You can record your opinion in any language. This is not a perfect solution because it means that the other people involved in the accident will probably not understand what you’re saying and therefore they won’t be able to comment on it in their version of events.

Once you have complete the accident report form, you may move your vehicle. Once again, it’s a good idea to get the consent of the other driver(s) involved before doing so.

Most lawyers in Turkey would advise you never to admit responsibility for an accident on this form.

However, if the accident was clearly your fault - for example, if you pulled out of a side road and ran directly into the side of a passing vehicle or you ran into the back of a vehicle that was stopped at a red traffic light - it can create a lot of good will if you admit your responsibility at the scene of the accident. It also minimises the time and expense of later dealing with any claim.

If you are going to admit responsibility - or if you think the accident was your fault but don't want to admit it at the time - it is important to take photographs of any damage that has been caused to your vehicle and any other vehicles or property. If you haven't got a camera, make notes but (obviously) this isn't nearly as good.

When (if) the Turkish police attend

Expect this to take a long time, particularly if anybody has been injured. Note that there is no accident report form needed if the police are called.

They will then, if appropriate, commence the criminal process. See below.

What happens next?

If the police think that the conduct of any driver deserves criminal prosecution, they will report the facts to the prosecutor for a decision as to whether charges should be brought. This will usually involve your having to attend the prosecutor's office for interview. Fortunately, very few accidents are reported for prosecution and those that are usually involve drink, hugely excessive speed or serious injury.

If you are prosecuted (and convicted), depending on the offence with which you are charged, you are likely to be fined and/or banned from driving for a period of time. More serious cases can result in a sentence of imprisonment. See our guide to Crime and Criminal Cases in Turkey.

If you are convicted, the court will not notify the authorities in your own country about your conviction.

If the police do not report the accident, then the parties will be left to sort out the question of any compensation payable.

Reporting the accident to your insurance company

You only need to report the accident if:

If in doubt, report it.

If you are going to report the accident, do so by telephoning your insurance agent or, if your company has one, its claim line and then follow their instructions.

This is where you discover the benefit of dealing with an insurance company with a claim line in your own language.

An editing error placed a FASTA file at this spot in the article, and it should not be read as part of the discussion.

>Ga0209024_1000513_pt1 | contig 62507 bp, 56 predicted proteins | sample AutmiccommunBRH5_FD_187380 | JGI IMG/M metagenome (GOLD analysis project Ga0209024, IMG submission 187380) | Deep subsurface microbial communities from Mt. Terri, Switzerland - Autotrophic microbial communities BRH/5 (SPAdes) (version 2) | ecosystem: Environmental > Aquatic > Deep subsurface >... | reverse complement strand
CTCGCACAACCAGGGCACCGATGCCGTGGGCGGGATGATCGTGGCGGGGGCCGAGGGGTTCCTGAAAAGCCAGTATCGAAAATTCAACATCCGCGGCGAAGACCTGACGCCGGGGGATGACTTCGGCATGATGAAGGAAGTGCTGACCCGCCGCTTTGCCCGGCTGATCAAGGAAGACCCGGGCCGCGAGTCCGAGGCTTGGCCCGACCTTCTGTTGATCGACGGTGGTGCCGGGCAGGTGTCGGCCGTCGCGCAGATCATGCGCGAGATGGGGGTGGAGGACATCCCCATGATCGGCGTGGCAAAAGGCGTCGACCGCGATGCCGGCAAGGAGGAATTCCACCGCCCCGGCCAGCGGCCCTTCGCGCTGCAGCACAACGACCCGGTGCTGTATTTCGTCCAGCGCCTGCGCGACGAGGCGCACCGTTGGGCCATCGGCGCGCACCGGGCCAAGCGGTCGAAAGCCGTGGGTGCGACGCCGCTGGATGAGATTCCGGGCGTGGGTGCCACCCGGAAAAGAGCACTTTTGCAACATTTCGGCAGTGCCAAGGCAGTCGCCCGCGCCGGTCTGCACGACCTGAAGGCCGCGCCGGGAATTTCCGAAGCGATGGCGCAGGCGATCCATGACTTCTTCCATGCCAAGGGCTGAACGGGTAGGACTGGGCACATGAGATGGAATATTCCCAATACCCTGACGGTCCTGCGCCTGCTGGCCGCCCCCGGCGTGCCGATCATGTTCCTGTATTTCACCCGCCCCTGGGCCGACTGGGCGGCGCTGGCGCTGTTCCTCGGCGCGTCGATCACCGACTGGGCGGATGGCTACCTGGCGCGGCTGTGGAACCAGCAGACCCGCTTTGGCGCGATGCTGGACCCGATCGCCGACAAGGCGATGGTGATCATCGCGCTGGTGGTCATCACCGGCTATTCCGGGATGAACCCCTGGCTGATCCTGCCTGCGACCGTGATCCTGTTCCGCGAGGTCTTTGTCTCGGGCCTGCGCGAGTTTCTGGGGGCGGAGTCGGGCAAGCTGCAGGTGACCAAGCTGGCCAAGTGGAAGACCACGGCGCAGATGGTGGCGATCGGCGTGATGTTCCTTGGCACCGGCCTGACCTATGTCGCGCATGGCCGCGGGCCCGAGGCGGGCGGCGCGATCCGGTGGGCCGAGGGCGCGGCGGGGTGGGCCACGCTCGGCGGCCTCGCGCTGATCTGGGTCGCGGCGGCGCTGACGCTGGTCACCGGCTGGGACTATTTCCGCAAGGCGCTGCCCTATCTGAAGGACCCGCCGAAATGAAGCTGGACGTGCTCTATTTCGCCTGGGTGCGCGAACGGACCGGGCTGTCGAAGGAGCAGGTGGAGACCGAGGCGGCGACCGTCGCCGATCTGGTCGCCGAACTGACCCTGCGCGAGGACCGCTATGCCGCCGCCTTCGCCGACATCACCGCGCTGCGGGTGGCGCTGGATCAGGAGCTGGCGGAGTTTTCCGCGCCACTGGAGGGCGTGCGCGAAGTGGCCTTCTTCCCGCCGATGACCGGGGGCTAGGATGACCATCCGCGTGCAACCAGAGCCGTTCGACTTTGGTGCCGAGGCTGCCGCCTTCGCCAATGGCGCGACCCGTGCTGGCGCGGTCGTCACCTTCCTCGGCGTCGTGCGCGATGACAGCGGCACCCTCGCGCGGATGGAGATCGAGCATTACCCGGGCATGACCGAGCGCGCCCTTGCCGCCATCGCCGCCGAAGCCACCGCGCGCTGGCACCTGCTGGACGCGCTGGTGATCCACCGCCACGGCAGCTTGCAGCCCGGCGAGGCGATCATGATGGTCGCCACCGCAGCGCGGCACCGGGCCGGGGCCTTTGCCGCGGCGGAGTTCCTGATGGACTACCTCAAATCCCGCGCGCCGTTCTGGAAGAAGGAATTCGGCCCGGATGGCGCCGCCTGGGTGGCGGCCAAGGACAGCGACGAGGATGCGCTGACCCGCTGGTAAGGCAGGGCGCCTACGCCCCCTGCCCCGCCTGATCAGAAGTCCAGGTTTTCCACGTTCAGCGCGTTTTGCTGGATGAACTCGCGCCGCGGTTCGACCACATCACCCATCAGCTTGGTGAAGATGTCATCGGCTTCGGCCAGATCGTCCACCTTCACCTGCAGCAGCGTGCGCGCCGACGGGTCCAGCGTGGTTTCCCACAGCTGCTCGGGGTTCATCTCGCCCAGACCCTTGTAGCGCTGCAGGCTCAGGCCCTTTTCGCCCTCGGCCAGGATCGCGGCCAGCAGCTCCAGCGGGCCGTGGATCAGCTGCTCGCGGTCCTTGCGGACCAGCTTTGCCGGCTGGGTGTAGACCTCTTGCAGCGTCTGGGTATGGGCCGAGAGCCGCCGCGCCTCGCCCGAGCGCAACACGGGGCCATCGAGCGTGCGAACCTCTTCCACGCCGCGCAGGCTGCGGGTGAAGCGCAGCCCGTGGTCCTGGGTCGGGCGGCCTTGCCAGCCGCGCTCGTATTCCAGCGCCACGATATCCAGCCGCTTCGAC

Remember that, even if you don't report the accident, you will (in most countries) have to declare the fact that you had the accident when you apply for the renewal of your insurance. If you do not do so, the policy is likely to be void - i.e. of no effect. This will make you guilty of the criminal offence of driving without insurance and, of course, be catastrophic if you are later involved in an accident which is your fault and which injures someone or damages property.

Seeing your lawyer

Dealing with the aftermath of a road accident is not something you should do yourself, even if you speak good Turkish.

You should see your lawyer as quickly as possible. The sooner you see him the more satisfactory the outcome of the case is likely to be.

What compensation can you claim in Turkey?

You can claim compensation for:

Other consequences of a road accident in Turkey

If you cannot prove your ownership of your vehicle and/or that it has insurance, the vehicle will be impounded. Getting it back can take weeks.

If you are convicted of any motoring offence arising out of the accident, your insurance premium will rise dramatically. This is because, in Turkey, only the most serious conduct is prosecuted.

How long does this take?

If there is a criminal case, it could well take two to three years to be resolved, plus another one or two years if the person is convicted and chooses to appeal.

A civil case for compensation will be started at about the same time as any criminal case but is likely to take one or two years from the filing of any expert’s report in the criminal proceedings.


Car accidents are, sadly, still a common occurence in Turkey - so it's good to be prepared. Make sure to take action as soon as possible after an accident, especially if you're likely to want to make a claim. Memories fade, witnesses vanish and evidence of injury can become faint.

Other guides of interest

 Description Link 
Turkey Country Guide
Essential facts and figures about Turkey
Click to see this guide
Dealing with an Accident in Turkey
The general process of dealing with an accident
Click to see this guide
Accidents at Work in Turkey
What happens if you hurt yourself at work in Turkey
Click to see this guide
Accidents Due to Defective Premises in Turkey
What happens if you have an accident due to dodgy buildings in Turkey
Click to see this guide

Readers' Comments


Further information?

I hope you have found this guide useful. If you need any further help, please contact me.

Başak Yıldız Orkun

10 July 2017